‘How Not to Die Alone’ full of twisted irony

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The house is so quiet.
The kids are away at sleepovers. Your spouse is out, the TV’s off, and it’s just you and a cup of something relaxing. You can almost hear your heart beat, it’s so quiet. It’s almost too quiet. As in the new novel “How Not to Die Alone” by Richard Roper, silence is sometimes very loud.
Andrew was the only one at the funeral. That was usually the case these days: just he and the vicar and the deceased, who likely didn’t care how many mourners showed up.
He didn’t have to go to any funerals; that wasn’t part of Andrew’s job. His actual job was to visit an apartment when someone had died alone, to find stashed cash or possible next-of-kin. If neither was found, then the Queen’s coffers paid for a ceremony and Andrew thought it respectful if he attended.
And when his workday was over, he went home straightaway, where he had his vinyl Ella Fitzgerald albums and his model trains to keep him company.
Sometimes, he saw the irony in his situation.
Mostly, he fretted about it.
He fretted because he’d accidentally allowed his boss to believe that Andrew had a wife and kids at home. There was no graceful way out of the lie then, and there was no good way out of it now, so he made up little stories at work about an entire family that didn’t exist. It was a lie he might’ve maintained, too, if it weren’t for a round of job-cutting that frightened the boss into forcing the staff to “bond” through mandatory pot-lucks at each of their homes.
Then there was Peggy, Andrew’s new colleague, who’d been assigned to him to mentor, and who’d become his new friend before she became his new love, although she didn’t know that last part because Andrew couldn’t tell her without revealing his lie, and what if she hated him then?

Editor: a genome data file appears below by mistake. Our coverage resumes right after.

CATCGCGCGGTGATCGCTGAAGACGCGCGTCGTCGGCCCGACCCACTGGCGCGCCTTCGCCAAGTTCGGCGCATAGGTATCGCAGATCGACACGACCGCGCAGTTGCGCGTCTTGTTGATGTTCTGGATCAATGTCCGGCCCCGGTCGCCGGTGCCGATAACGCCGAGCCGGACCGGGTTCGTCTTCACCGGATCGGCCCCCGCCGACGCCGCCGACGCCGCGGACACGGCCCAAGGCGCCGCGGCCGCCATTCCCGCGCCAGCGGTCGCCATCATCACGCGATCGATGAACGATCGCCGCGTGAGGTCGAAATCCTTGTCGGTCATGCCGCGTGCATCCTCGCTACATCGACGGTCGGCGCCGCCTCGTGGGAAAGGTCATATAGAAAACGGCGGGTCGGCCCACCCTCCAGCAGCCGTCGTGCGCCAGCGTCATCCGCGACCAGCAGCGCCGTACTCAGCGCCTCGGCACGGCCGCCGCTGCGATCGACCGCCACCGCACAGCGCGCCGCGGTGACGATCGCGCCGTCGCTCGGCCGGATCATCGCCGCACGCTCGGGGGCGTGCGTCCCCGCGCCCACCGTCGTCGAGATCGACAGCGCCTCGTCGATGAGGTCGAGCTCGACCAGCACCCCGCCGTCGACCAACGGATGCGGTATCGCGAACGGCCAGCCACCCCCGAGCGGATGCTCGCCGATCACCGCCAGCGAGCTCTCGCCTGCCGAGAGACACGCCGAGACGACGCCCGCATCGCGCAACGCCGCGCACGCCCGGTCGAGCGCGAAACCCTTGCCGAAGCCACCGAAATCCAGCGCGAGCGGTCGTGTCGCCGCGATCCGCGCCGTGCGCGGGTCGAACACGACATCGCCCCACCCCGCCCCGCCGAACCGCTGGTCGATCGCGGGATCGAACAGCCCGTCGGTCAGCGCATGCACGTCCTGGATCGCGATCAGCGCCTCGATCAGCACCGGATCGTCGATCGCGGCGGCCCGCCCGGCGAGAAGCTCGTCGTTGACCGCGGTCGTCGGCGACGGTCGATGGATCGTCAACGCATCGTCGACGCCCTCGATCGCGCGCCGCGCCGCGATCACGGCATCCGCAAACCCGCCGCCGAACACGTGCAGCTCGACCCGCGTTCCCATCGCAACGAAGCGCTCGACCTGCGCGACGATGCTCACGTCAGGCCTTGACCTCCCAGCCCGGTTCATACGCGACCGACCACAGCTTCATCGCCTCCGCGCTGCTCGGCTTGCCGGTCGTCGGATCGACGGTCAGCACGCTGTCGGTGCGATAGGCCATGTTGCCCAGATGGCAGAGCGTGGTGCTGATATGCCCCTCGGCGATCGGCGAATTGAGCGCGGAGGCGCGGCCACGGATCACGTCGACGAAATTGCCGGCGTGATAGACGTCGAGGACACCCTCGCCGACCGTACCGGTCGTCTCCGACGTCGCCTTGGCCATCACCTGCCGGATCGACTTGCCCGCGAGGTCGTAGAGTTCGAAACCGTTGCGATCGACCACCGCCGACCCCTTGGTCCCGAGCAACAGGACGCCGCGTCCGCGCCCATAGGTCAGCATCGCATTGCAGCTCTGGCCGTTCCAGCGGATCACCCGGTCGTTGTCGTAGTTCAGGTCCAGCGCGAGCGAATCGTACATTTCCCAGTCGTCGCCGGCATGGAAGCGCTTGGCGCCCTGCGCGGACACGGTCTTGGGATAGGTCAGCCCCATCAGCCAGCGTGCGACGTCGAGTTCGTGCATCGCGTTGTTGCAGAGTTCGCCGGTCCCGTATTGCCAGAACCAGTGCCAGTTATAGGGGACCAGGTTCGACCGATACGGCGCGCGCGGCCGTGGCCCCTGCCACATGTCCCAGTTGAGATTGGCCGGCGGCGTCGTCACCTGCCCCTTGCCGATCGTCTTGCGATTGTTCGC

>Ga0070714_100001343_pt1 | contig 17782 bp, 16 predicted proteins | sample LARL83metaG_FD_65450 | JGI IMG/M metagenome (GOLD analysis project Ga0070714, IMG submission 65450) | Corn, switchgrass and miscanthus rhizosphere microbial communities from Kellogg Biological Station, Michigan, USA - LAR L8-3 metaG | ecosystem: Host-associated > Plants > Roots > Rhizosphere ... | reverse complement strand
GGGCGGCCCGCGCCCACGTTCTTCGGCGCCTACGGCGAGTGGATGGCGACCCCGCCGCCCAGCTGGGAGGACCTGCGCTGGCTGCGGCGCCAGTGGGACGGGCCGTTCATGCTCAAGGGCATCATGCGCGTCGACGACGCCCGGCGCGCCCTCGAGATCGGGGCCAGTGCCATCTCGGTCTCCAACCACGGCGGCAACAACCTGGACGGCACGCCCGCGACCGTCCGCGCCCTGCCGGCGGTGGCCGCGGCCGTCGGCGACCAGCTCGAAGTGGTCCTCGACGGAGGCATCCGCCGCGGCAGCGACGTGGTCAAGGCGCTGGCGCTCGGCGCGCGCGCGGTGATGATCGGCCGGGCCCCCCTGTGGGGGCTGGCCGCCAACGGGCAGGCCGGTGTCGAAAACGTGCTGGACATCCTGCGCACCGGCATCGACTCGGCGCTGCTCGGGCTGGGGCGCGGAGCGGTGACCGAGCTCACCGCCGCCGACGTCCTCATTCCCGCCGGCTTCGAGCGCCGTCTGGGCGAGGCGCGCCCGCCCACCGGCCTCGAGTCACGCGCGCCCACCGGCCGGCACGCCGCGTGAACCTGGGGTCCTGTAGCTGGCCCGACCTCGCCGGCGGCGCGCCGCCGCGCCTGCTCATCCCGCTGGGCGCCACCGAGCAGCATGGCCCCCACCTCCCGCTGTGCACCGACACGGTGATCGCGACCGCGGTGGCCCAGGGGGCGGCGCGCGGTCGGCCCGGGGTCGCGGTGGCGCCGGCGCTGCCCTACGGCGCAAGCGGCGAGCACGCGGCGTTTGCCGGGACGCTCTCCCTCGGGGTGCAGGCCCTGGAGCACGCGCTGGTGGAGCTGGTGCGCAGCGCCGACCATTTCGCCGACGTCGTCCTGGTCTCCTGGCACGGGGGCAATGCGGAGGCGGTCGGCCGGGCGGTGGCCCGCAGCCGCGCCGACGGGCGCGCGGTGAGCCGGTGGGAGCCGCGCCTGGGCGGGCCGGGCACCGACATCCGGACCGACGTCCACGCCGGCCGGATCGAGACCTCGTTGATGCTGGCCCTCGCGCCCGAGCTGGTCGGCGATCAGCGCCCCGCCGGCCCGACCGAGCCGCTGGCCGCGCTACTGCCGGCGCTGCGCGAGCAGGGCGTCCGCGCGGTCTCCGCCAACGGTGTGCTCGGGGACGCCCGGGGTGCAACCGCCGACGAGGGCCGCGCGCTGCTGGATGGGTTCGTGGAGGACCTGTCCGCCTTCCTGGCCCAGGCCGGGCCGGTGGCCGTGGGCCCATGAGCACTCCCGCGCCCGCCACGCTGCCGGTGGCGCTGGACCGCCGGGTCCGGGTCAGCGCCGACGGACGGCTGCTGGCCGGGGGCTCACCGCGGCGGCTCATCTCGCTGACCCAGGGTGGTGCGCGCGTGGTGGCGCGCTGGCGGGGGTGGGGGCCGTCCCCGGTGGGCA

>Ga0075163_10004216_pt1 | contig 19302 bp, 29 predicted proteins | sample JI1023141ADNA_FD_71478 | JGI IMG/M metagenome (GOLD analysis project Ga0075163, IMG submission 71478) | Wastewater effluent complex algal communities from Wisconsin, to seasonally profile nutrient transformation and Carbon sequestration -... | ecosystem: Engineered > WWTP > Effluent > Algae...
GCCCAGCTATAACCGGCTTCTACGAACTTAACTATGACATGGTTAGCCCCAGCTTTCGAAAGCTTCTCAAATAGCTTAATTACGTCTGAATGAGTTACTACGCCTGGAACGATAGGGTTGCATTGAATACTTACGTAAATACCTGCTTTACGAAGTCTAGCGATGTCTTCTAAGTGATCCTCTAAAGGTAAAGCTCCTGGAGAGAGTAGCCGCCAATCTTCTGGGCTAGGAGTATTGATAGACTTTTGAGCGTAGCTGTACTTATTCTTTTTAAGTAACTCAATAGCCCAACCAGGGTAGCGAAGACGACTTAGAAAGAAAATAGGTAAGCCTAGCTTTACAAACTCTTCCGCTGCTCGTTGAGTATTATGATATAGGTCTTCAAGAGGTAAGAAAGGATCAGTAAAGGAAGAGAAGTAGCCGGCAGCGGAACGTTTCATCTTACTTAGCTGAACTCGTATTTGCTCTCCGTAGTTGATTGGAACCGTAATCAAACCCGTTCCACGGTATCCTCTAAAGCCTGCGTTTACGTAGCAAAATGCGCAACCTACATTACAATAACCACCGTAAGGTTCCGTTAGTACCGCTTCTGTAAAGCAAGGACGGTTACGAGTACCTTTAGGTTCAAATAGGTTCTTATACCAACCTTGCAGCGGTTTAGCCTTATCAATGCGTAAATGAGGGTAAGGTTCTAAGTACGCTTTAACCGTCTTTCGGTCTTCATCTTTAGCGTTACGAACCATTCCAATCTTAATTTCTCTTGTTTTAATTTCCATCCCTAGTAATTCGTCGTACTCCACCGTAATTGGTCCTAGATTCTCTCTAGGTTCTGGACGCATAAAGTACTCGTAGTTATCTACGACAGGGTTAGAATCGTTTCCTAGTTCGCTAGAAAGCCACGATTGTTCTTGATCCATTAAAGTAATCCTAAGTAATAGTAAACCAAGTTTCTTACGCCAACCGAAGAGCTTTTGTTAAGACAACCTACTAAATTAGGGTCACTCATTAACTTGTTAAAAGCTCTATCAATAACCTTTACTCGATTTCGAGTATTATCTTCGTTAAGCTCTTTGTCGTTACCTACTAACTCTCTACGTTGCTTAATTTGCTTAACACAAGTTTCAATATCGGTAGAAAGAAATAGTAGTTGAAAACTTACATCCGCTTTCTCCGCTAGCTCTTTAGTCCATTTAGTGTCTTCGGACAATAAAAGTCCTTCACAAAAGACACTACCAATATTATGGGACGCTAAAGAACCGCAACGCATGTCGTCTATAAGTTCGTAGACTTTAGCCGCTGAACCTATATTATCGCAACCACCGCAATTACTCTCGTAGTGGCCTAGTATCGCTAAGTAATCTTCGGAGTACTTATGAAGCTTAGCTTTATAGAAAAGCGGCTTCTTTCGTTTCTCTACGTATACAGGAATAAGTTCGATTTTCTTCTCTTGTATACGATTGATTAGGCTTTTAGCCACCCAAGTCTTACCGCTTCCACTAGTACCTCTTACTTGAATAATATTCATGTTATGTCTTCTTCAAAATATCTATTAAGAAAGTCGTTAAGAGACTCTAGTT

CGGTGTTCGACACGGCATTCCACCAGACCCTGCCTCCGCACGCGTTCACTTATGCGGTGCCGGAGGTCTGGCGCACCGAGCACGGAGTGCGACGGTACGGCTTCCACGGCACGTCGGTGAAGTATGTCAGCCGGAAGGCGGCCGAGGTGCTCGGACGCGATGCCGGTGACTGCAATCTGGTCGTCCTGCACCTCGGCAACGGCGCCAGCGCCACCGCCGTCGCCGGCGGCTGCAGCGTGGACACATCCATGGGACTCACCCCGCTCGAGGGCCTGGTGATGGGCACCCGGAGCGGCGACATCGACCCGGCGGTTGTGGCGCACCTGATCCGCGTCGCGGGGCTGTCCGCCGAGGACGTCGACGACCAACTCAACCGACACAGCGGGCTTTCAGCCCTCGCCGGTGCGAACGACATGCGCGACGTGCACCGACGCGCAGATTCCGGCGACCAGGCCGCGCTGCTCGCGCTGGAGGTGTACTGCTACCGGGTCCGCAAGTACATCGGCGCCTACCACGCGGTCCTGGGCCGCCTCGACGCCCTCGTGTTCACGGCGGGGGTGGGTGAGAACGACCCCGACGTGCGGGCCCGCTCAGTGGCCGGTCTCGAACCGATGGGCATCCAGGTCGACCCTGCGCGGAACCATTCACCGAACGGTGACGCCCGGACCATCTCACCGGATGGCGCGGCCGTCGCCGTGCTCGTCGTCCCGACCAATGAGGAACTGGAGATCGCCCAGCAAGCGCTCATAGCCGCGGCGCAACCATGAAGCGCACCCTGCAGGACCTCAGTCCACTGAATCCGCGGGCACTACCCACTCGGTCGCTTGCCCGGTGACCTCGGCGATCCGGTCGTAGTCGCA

What if she told him to get lost?
What if Andrew decided to do something drastic?
Reading “How Not to Die Alone” is like unpacking that very last box after a move: you’ll wonder why you didn’t open it first because the things inside are so delightful.
By taking a sobering premise and sprinkling it heavily with the wryest, darkest humor, author Richard Roper offers a story you’ll really hate to put down. Roper’s Andrew is a fellow with a bulls-eye on his head, a target on his back, and he’s lonesome enough to be happy for the attention – until he gains a friend. At that point, this book becomes origami-like: it folds inward to make us gasp in surprise and unfolds into a real charmer as Andrew blossoms and we fall in love, too.
This is one of those books that’ll make you laugh at one line, say, “Awwwww” three paragraphs later, and be entertained everywhere in between. Get it for yourself and buy two because “How Not to Die Alone” is a novel you won’t be able to keep quiet about.
(“How Not to Die Alone” by Richard Roper; c.2019, Putnam $26/$35 Canada; 336 pages.)

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